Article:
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I am new to iPhone application development. In the application that I am developing for iPhone there is a module which sends the sms without knowing to the user to my sms server and gets the response and displays the result. Is there any way to send and receive sms message in app?

Thanks in advance.

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4 Answers 4

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This is not possible with the iPhone SDK as it stands. It's probably not possible with any mobile platform without the user knowing about it as it's an obvious security hole.

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It's certainly possible in Windows Mobile. –  Steve Weet Mar 3 '10 at 11:06
    
@Steve Weet wow. Is there no opt-in when you first run the app or anything? –  Dolbz Mar 3 '10 at 11:38
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I don't believe so. I'm working on a project at the moment that sends location based data via SMS (If Gprs/WiFi is not available) and it does this silently in the background. –  Steve Weet Mar 3 '10 at 11:49
    
Its possible in many J2ME, BlackBerry and Windows Mobile. Any one has doubt on this try my company app shorthandmobile.in –  Manoj Kumar Mar 3 '10 at 12:41
    
@Steve Weet how can we do so? Please can you give us some information about it? –  Parth Bhatt Dec 2 '10 at 11:19

I am also working on GPS-based application and I can have the device stop sending SMS back to the user every time the user send an SMS command. I think as long as the SMS is sent, it should be fine.

If the user wants to see the status of the device, then I might have to establish communication between my server and the device via TCP/UDP and have the iPhone app "parse" the information and display the status. Perhaps the best way is to have the server respond to the iPhone app saying "The device received your SMS command" and display it on the app so that the user knows his/her SMS were sent.

But yes, if we could get the location via SMS, then I could send those coordinates to the Google Maps app in the iPhone itself and it would display it for you.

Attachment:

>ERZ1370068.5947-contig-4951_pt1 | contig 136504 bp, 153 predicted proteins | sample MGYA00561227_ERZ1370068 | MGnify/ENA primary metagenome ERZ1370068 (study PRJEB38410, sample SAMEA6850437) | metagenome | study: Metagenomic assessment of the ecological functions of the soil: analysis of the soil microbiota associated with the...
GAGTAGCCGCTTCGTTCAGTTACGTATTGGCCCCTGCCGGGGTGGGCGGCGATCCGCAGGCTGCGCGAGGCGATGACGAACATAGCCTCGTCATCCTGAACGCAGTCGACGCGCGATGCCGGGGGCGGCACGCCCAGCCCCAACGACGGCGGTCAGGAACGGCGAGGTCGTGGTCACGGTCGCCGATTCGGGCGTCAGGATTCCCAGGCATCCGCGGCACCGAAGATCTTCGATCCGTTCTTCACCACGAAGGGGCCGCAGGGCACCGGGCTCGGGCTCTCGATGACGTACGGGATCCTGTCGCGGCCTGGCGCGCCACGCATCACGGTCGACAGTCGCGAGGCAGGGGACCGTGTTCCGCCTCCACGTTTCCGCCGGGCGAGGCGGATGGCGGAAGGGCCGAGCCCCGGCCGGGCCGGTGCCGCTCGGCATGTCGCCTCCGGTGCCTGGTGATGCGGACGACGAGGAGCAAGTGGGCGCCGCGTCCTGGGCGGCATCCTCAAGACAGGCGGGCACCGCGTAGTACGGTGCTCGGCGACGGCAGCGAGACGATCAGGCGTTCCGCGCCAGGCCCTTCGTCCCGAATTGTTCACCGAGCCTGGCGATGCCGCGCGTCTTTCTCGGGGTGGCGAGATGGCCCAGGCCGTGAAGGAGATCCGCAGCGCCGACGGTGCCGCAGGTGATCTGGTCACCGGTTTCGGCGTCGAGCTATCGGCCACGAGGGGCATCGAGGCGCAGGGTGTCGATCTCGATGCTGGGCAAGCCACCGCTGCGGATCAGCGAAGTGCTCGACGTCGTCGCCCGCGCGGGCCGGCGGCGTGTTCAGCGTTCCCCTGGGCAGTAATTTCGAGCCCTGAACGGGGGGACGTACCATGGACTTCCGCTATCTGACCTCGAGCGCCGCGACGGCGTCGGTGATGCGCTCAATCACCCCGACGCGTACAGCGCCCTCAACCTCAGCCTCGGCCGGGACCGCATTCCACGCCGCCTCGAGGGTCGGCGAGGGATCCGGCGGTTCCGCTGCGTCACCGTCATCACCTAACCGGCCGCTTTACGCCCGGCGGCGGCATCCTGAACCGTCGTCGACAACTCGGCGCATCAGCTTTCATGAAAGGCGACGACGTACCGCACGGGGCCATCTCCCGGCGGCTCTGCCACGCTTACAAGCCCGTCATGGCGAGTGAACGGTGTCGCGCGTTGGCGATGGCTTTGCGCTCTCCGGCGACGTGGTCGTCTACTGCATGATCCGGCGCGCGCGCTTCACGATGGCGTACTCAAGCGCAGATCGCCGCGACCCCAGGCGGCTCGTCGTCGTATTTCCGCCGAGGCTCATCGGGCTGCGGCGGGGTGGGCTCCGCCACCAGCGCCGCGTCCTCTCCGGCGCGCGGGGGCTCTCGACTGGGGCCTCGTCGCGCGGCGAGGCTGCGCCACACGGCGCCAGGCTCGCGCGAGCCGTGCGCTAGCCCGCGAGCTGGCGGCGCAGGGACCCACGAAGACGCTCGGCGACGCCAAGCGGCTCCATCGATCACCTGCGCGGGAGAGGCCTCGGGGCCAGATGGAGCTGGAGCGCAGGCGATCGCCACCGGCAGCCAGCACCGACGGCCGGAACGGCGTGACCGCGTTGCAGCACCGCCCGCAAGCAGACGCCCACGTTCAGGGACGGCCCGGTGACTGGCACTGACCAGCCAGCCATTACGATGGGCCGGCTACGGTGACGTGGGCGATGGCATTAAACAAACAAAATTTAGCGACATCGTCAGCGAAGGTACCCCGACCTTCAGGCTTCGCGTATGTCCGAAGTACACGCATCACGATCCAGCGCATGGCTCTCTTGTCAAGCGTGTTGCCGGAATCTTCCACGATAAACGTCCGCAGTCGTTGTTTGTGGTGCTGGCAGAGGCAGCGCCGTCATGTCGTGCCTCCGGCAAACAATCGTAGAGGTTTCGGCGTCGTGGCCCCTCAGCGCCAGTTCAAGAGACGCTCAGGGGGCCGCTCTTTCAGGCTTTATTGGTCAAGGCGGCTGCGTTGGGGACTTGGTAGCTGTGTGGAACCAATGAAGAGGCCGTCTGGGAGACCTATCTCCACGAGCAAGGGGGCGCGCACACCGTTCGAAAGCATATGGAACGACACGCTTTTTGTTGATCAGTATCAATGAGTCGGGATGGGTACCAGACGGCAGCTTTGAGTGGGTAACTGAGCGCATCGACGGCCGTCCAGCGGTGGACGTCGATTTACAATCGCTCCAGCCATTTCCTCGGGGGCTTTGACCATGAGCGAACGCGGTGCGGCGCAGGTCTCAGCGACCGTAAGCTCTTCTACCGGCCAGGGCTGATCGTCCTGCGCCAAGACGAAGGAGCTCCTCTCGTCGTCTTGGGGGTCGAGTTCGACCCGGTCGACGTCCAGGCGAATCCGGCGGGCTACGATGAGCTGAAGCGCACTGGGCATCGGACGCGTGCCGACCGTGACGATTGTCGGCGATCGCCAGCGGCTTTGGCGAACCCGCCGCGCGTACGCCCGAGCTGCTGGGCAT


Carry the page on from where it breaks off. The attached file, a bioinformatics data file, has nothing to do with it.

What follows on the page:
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How to send SMS from iphone app without opening the SMS interface? Can you please tell us something about that? –  Parth Bhatt Dec 2 '10 at 11:20

I am the author of an App on Android which does this, called ImHerePlus. Check it out and see if it helps.

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You should use data instead of SMS.

SMS are not a way to send information between a client and a server, but Internet is. And by using data, you also get a much more reliable transfer protocol (SMS aren't).

You shouldn't send SMS without the agreement of your users, because it can become really costly. Imagine you have a user on vacation in another country, and think that your app is using wifi, while it is using SMS. This user will be really mad when he will get is cellphone bill.

So even if you can do it, I think you shouldn't. And if you really need to do this, be sure that it is really clear to the user that your app is going to send SMS from his phone (with the charge of a normal SMS).

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There are many devices which can (only) be controlled via SMS messages. Creating a user friendly interface to handle such messages on a smartphone (that already has SMS capability) is a very real use case. –  Andrea Mar 20 '13 at 12:43
    
Apple doesn't allow developers to send SMS from their app because it can become a big problem for users. Imagine an app where it is not clear that it's actually sending SMS instead of using data. Every SMS could nearly cost 1$ when you are on roaming. I know Android let you do this, but I think that it's really dangerous. And if you really need to send SMS, you can still connect your App to a server (using data) that will do it for you. –  NLemay Mar 20 '13 at 14:02
    
Yes, there is room for abuse and I understand why Apple doesn't allow them. I also agree with you that SMS should not be a way to send information between a client and a server. Unfortunately there are zillions of devices (security panels, gate controls, home automation) already installed out there that can only be controlled with SMS. The inability to couple SMS control with a graphic interface on a device which would otherwise be able to do both causes unending headaches to many developers, which is why this question pops up so often. –  Andrea Mar 20 '13 at 21:28

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